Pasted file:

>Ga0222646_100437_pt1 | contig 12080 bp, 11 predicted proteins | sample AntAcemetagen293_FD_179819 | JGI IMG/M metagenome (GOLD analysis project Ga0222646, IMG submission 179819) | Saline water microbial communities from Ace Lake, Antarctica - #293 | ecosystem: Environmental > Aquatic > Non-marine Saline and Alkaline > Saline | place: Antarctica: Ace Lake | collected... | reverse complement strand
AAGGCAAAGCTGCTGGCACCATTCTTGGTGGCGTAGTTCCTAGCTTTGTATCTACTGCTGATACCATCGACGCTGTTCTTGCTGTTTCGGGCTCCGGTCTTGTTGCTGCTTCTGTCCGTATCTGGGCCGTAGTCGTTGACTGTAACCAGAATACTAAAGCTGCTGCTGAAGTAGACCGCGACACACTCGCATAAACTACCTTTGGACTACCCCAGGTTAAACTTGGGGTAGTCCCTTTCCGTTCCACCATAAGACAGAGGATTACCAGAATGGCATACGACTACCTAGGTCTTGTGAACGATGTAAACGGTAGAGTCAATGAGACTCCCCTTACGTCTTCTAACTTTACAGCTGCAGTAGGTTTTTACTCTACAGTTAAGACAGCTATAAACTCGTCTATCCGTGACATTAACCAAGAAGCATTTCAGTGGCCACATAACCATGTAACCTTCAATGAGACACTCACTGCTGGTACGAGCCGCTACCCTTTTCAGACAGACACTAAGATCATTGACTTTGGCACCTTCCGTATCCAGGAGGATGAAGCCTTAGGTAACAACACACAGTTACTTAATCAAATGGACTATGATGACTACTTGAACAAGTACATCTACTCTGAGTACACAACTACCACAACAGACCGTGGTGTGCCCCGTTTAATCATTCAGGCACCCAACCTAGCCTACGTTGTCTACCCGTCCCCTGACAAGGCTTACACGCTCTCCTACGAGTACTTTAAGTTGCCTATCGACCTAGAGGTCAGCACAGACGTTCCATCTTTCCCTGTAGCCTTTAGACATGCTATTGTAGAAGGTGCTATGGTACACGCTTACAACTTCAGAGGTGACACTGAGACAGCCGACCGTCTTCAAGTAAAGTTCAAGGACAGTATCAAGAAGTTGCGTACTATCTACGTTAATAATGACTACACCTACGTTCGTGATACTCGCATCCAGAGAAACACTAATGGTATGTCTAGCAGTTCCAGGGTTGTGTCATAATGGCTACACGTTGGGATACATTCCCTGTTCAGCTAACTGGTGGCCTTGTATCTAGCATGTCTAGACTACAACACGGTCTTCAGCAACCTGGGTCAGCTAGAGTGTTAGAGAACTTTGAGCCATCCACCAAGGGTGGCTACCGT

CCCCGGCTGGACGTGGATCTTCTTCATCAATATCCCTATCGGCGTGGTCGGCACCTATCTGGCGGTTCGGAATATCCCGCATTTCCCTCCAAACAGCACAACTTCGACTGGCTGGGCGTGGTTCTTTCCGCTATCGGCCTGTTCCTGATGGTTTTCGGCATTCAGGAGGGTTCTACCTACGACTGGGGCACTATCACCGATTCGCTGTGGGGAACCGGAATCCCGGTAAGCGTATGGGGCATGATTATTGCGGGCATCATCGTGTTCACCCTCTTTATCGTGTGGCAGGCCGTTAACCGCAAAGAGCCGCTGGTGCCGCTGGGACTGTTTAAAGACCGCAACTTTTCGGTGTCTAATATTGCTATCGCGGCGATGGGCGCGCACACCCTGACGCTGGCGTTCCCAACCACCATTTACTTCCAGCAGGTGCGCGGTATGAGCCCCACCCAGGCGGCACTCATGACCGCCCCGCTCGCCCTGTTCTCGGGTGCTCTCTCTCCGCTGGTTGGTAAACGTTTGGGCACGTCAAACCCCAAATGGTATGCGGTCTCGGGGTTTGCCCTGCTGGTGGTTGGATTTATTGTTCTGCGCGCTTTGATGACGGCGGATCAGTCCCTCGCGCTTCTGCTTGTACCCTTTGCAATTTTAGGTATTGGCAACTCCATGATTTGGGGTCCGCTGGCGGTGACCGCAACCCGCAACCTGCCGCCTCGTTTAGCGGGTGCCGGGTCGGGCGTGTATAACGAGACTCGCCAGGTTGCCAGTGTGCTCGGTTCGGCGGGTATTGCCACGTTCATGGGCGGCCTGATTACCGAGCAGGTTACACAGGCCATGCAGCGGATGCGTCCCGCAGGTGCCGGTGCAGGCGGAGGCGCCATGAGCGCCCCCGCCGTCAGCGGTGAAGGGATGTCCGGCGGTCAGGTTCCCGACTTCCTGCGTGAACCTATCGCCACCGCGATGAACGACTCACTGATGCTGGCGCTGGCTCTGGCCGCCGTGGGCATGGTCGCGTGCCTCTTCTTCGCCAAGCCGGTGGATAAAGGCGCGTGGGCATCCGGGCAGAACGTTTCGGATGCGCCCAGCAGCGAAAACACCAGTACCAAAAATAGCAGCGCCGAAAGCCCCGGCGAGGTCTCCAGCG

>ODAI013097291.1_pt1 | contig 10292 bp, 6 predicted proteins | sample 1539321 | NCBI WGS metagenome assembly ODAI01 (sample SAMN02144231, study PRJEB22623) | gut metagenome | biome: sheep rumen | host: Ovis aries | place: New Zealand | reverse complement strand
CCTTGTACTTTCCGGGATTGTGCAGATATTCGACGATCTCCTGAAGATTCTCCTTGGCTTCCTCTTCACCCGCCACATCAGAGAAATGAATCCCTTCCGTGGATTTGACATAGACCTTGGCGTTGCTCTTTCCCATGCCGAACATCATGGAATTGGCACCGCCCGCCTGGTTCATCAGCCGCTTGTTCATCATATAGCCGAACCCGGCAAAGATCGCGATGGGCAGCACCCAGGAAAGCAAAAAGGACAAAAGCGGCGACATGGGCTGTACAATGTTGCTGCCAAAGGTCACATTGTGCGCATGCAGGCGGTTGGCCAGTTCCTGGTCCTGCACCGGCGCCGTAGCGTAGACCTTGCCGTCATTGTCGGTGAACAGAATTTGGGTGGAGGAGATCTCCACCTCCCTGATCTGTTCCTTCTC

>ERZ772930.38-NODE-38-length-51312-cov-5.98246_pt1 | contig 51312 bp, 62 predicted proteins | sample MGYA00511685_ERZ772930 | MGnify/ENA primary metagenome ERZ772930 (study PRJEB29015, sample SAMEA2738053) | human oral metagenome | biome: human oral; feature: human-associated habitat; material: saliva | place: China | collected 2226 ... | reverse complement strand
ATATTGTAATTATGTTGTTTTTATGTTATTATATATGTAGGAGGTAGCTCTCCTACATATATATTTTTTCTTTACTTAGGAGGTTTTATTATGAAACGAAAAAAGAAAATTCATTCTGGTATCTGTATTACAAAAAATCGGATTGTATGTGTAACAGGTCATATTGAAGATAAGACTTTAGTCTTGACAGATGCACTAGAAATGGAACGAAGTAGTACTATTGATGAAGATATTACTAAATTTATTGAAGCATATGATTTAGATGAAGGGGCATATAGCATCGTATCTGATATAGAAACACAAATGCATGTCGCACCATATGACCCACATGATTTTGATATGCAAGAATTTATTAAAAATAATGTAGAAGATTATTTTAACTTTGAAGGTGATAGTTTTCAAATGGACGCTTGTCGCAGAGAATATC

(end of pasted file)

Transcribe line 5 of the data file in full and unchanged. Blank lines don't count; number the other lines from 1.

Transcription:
CCTTGTACTTTCCGGGATTGTGCAGATATTCGACGATCTCCTGAAGATTCTCCTTGGCTTCCTCTTCACCCGCCACATCAGAGAAATGAATCCCTTCCGTGGATTTGACATAGACCTTGGCGTTGCTCTTTCCCATGCCGAACATCATGGAATTGGCACCGCCCGCCTGGTTCATCAGCCGCTTGTTCATCATATAGCCGAACCCGGCAAAGATCGCGATGGGCAGCACCCAGGAAAGCAAAAAGGACAAAAGCGGCGACATGGGCTGTACAATGTTGCTGCCAAAGGTCACATTGTGCGCATGCAGGCGGTTGGCCAGTTCCTGGTCCTGCACCGGCGCCGTAGCGTAGACCTTGCCGTCATTGTCGGTGAACAGAATTTGGGTGGAGGAGATCTCCACCTCCCTGATCTGTTCCTTCTC